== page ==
A Productivity Panacea?
Pick a crisis; inactively induced illness that is crippling the NHS, air quality knocking thousands of healthy life years off the nation’s collective lifespan, millions of work hours lost annually through congestion and of course climate change that’s threatening our very existence. Every one of these could be positively impacted, simply by riding or strolling our short journeys. Yes, cycling and walking is as close to a silver bullet as we’re going to get for our most serious woes. Not only would changing the way we move make lives better, changing our travel habits makes total economic sense too.
This might sound a bit simplistic, but there is a mountain of evidence to back up this claim. In Greater Manchester, a region fairly typical in terms of transport, 30% of all journeys less than one kilometer are made by car - more than 200 million a year. That’s a 10-15-minute stroll for most, or a leisurely five-minute bike ride. The total return of walking or cycling these short journeys to shops, schools and workplaces, has been estimated at £6 billion, money that could be spent positively improving the lives and productivity of the people who live in the area.
In 2017 Andy Burnham decided this state of affairs could not be allowed to continue, people had to be given an attractive alternative to driving and a plan began to form.
Two years later, the Our Network vision was unveiled, a plan for rail, bus and tram services to be combined into a single, seamless transport offer. But to choose this new, mega-service over the car, people need to be able to access it easily and in comfort. Which is why the foundation of the plan is a fully joined up 1,800-mile network of protected space for cycling and walking. Dubbed the ‘Bee Network’, these routes will connect every neighbourhood in the region and in many cases, will be the only part of the network that’s needed.
Fear of change has been the downfall of other plans to transform local travel, as people object to street alterations that are imposed upon them. So Greater Manchester adopted a whole new design strategy to avoid the same fate; it put the pen in the hands of residents from the start.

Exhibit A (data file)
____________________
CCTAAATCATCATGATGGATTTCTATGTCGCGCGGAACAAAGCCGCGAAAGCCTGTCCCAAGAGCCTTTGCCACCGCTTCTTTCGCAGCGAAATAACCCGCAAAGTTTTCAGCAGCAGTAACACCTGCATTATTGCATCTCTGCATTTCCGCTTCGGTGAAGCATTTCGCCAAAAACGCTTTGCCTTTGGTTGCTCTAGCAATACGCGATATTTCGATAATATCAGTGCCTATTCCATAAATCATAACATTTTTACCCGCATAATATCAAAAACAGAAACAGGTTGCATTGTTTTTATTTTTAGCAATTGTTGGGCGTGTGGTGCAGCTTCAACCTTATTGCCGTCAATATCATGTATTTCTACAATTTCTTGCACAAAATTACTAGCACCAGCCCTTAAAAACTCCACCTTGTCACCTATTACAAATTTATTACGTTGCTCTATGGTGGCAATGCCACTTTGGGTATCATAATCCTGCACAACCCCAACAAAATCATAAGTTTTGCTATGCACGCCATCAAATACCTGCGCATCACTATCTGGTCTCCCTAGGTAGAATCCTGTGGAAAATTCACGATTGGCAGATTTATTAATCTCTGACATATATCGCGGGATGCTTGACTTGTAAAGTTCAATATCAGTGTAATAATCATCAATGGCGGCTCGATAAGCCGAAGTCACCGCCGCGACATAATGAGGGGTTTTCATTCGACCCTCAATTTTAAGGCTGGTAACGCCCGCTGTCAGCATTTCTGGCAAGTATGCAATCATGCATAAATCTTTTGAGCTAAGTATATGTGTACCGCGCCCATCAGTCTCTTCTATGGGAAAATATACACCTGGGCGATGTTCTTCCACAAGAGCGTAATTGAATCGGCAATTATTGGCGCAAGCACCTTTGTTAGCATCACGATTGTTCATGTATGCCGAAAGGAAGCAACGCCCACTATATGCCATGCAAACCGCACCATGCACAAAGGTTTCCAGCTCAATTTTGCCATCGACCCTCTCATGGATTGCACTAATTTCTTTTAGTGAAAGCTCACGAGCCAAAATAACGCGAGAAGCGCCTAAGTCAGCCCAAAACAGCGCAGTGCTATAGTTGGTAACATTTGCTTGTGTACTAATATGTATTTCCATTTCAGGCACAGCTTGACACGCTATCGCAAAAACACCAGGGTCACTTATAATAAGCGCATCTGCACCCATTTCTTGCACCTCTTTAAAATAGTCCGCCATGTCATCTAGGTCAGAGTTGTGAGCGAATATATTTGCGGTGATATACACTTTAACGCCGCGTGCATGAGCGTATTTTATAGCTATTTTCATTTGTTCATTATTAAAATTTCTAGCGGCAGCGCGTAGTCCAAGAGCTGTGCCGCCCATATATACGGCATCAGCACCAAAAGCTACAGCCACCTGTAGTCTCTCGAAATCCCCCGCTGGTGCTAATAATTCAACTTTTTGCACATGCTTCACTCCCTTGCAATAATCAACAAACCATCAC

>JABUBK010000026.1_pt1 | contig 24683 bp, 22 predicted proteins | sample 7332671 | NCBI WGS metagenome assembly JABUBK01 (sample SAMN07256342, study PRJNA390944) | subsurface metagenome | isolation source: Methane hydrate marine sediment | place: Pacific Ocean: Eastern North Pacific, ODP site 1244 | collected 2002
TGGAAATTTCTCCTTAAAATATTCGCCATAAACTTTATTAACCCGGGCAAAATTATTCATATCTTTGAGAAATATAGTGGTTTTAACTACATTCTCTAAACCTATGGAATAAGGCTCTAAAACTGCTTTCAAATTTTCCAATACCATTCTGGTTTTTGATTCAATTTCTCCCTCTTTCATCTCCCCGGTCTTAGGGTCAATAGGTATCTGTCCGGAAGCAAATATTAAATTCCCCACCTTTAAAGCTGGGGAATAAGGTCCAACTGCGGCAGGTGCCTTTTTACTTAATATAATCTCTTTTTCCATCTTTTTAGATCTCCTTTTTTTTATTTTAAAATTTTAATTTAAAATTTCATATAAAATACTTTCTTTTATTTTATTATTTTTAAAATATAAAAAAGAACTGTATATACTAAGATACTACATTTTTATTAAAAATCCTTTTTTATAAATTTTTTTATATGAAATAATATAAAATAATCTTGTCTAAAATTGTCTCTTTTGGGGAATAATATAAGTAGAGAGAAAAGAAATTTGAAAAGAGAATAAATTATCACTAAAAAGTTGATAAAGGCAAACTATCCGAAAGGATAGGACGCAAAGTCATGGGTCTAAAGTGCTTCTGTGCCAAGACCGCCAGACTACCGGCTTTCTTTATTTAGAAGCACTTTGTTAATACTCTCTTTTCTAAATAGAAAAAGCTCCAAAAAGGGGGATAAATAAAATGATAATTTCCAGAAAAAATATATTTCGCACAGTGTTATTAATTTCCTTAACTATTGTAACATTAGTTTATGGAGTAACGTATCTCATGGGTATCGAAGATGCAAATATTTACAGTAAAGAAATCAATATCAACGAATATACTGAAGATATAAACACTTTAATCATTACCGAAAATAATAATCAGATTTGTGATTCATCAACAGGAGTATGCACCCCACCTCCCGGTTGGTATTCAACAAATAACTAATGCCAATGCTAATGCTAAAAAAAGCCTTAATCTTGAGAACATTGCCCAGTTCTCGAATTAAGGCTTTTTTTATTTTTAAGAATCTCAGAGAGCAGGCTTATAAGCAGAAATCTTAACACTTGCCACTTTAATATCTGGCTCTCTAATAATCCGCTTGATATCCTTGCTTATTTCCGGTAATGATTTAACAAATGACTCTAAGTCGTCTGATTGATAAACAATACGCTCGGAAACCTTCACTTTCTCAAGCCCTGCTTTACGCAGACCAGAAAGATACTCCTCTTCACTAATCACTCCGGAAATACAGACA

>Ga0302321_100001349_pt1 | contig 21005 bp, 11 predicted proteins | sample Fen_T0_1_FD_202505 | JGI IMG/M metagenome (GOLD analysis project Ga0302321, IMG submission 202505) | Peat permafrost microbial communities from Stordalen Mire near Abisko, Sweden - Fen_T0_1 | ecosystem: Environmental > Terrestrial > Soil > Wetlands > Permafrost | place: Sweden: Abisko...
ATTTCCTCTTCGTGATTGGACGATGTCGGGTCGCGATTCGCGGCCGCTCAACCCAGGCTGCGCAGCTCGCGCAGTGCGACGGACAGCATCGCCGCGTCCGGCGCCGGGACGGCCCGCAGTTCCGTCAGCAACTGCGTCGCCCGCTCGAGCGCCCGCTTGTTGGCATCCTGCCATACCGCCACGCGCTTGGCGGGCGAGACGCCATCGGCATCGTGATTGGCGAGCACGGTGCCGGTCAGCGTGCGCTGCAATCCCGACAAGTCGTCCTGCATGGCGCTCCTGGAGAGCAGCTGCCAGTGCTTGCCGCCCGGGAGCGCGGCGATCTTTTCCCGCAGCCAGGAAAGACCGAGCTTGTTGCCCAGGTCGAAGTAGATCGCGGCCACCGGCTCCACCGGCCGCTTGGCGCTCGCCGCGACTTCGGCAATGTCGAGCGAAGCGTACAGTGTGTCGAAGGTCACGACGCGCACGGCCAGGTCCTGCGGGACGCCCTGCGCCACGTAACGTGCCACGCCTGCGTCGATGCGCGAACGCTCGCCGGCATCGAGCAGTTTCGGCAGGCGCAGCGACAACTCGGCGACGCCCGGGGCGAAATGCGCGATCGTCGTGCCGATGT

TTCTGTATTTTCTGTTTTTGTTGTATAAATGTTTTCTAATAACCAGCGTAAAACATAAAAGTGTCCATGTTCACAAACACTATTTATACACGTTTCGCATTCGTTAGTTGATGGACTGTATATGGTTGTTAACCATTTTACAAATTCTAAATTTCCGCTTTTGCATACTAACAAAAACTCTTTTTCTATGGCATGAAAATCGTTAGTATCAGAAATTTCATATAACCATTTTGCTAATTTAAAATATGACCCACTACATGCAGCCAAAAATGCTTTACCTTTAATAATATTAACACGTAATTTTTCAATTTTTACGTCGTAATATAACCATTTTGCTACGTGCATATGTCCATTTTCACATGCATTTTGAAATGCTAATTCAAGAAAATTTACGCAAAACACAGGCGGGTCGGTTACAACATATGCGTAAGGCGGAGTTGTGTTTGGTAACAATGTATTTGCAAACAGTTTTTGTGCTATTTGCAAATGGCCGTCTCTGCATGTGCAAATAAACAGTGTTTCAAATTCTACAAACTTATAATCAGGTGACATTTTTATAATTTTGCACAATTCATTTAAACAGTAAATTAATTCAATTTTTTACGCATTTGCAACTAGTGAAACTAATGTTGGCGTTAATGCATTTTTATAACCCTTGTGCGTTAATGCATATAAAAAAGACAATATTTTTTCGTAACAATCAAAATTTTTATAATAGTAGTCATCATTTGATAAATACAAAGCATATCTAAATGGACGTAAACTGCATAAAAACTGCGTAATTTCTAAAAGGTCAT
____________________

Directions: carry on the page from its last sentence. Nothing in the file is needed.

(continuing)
Revolutionary in its simplicity, the people who live and work in Greater Manchester were engaged to produce the first draft and showed their local councils what they wanted their neighbourhoods to look like, rather than the other way around. When empowered, it was amazing how ambitious people were. That first draft was posted online for wider comment. More than 4,000 responses were received. Rather than being critical, the feedback actually increased the size of the network from 1,000 to 1,800 miles. It was a powerful message for those in power; people wanted their children to walk or ride to school and they themselves wanted to be able to leave the car at home.
The impact of this mobility shift on regional business is forecast to be enormous. Estimates predict an economic benefit of over £3.7 billion on the basis of reduced absenteeism alone - with people who cycle taking on average 1.3 fewer sick days per year than non-cyclists. And these figures don’t take into account the broader health benefits. Even cautious estimates suggest the region’s NHS service will save £6.74 billion once the full network is completed over a ten-year period.
You might have sensed a ‘but’ coming in this transport fairytale and there is. For all the planning, political and public will, this transformational project will only be realised if government commits to back the region. Commitment that still hasn’t been secured.
With over £200 million of funding, the Bee Network requires another £1.3 billion to complete the 10-year project. Whilst it’s unquestionably a lot of money, it needs to be viewed in context. It cost nearly £1 billion to refurbish a single tube station in London and £1.4 billion is currently being invested in a junction outside Bedford to improve journey time for drivers by 10 minutes. Neither of those can make the same economic claims as Greater Manchester’s Bee Network, that will deliver at least 2.5 million daily active trips.
The Prime Minister has made his vision clear: “cyclists enjoying hundreds of miles of brand-new separated lanes, with ‘mini-Hollands’ blooming like so many tulips in towns and cities right across the country”. A plan of this ambition needs financial support of the size that London has received - a true example of "levelling up".